Open Access Review Article

A Multilevel Hazards Model for Child Mortality in Nigeria

Chukwu AU*, Oyamakin SO and James Daniel VE

Department of Statistics, University of Ibadan, Ibadan, Nigeria

Corresponding Author

Received Date: December 05, 2018;  Published Date: January 02, 2019


Many researchers have devoted considerable attention to the impact of individual-level factors on child mortality, but little is known about how family and community characteristics affect health of children. Trend in child mortality as well as its determinants, has long been the subject of academic and policy debates. In spite of this, the problem of child mortality remains as daunting as ever. In fact, advancement in medical sciences and the upsurge in information and telecommunication technology equipment have not significantly reduced child mortality in the country, unlike in the West.

The Multilevel proportional hazards model for data that are hierarchically clustered at three levels was applied to the study of covariates of child mortality in Nigeria. This study merges two parallel developments of statistical tools for data analysis: statistical methods known as hazard models that are used for analyzing event-duration data and statistical methods for analyzing hierarchically clustered data known as multilevel models. These developments have rarely been integrated in research practice and the formalization and estimation of models for hierarchically clustered survival data remain largely uncharted. The model was estimated using the Newton-Raphsons numerical search approach. The model accounts for hierarchical clustering with three random effects or frailty effects. We assume that the random effects are independent and follow the Exponential and Weibull distribution.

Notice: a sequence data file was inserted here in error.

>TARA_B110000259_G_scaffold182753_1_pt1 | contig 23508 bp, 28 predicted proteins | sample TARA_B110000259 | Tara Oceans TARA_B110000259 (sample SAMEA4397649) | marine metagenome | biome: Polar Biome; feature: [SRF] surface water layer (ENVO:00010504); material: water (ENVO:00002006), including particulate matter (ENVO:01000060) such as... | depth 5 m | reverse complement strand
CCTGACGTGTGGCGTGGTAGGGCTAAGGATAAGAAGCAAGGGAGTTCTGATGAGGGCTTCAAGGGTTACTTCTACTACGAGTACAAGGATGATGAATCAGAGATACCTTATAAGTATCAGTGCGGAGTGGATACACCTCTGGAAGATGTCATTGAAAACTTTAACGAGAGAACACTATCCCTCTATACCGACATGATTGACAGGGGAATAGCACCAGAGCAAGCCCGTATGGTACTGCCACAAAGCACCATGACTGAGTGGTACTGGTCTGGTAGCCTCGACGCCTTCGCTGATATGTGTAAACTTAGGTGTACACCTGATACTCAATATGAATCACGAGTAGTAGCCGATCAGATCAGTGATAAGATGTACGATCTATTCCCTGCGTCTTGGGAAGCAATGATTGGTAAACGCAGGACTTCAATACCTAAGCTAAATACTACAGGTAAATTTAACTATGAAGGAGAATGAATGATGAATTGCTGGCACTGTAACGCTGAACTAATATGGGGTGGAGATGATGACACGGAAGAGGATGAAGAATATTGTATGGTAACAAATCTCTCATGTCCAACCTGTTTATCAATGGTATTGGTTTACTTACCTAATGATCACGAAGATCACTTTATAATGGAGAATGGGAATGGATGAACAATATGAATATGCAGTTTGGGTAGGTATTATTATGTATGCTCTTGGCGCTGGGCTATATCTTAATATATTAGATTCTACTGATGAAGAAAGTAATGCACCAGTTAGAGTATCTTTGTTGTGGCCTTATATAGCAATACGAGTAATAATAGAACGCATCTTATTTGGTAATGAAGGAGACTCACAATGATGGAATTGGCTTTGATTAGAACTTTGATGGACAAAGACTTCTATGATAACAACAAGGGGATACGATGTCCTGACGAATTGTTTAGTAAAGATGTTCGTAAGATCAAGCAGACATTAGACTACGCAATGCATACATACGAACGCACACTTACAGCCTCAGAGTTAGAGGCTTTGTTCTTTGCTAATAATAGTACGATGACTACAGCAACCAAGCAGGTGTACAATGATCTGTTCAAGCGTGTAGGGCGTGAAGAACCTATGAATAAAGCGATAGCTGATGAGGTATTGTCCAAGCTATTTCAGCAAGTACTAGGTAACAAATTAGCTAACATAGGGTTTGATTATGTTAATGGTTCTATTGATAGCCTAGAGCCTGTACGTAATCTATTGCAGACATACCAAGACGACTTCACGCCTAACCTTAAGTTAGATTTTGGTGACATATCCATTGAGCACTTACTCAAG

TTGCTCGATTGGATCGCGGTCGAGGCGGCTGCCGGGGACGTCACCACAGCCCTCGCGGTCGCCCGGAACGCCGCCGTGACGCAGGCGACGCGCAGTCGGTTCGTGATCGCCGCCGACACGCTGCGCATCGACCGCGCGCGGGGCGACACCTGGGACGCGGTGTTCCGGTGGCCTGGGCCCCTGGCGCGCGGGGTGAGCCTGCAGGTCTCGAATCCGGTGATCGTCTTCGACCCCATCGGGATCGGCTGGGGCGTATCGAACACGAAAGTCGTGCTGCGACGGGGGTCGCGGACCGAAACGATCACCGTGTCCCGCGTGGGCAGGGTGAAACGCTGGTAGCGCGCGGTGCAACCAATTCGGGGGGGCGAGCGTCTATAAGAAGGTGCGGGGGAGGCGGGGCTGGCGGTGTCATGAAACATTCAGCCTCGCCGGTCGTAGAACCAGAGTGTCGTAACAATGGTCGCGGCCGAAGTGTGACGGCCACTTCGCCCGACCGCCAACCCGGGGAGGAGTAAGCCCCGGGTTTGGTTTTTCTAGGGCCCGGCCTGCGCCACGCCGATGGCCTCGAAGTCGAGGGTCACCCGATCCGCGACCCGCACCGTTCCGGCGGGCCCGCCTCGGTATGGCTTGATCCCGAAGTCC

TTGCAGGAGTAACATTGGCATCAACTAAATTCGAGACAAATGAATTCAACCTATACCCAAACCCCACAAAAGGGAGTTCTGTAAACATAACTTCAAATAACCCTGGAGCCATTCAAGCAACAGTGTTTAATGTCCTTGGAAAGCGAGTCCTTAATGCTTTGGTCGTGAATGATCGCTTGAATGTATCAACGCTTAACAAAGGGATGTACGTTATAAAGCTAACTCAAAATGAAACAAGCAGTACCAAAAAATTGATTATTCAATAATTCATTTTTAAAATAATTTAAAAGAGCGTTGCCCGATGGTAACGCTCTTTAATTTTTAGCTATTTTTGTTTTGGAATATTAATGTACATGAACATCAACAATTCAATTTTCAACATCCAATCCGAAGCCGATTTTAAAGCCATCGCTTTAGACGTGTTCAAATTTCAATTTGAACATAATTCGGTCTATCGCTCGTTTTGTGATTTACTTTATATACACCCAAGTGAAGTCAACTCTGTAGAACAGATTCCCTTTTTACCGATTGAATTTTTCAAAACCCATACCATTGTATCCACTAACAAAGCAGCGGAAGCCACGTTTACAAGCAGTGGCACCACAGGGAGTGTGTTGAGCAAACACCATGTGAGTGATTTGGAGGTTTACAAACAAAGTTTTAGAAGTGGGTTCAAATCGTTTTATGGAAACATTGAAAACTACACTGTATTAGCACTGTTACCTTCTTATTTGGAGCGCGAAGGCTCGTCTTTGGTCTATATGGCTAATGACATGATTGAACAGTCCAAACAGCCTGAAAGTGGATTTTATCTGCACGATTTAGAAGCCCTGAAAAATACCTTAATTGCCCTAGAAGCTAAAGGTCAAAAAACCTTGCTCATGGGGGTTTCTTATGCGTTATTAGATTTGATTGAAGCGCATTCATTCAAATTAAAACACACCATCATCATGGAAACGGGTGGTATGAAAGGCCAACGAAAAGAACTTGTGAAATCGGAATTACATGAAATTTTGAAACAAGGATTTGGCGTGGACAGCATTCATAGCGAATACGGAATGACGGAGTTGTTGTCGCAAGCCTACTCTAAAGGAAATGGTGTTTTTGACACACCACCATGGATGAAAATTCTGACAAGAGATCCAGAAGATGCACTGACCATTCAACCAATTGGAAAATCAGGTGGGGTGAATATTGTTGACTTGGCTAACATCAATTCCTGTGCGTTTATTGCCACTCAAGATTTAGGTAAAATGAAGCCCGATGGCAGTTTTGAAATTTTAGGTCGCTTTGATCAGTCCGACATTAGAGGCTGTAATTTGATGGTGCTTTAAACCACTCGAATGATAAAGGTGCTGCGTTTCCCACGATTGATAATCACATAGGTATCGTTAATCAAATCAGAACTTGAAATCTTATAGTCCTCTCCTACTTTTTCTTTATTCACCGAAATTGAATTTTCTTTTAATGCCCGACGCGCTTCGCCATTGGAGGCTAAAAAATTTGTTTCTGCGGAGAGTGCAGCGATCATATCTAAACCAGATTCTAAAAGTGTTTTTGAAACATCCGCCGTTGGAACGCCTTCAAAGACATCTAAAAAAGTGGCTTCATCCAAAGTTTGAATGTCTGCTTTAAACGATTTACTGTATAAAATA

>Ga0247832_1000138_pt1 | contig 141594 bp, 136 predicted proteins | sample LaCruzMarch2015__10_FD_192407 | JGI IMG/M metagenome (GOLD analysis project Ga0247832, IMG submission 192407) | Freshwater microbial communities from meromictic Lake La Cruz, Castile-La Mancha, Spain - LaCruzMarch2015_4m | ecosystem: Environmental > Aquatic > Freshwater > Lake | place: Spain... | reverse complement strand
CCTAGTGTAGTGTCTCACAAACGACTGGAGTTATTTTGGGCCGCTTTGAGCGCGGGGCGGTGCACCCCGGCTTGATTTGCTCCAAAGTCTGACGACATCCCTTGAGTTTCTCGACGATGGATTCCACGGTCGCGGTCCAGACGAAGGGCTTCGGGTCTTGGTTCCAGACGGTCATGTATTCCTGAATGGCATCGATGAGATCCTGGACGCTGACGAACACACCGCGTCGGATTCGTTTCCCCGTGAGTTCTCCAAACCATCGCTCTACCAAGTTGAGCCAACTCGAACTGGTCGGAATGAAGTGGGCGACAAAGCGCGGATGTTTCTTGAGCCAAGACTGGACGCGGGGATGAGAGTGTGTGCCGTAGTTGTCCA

The results indicate that bio-demographic factors are more important in infancy while socioeconomic factors and household and environmental conditions have a greater effect in childhood. Furthermore, there is significant variation in child mortality risks even after controlling for measured determinants of mortality. Also, factors that fall under family and community level are more significant indicating that child survival is most controlled or determined by family and community factors and variables at the child level is not weighty. This suggests that there may exits unobserved or unobservable factors related to mortality

Keywords: Child mortality; Multilevel hazard model; Exponential distribution; Weibull distribution; Newton raphson

Signup for Newsletter
Scroll to Top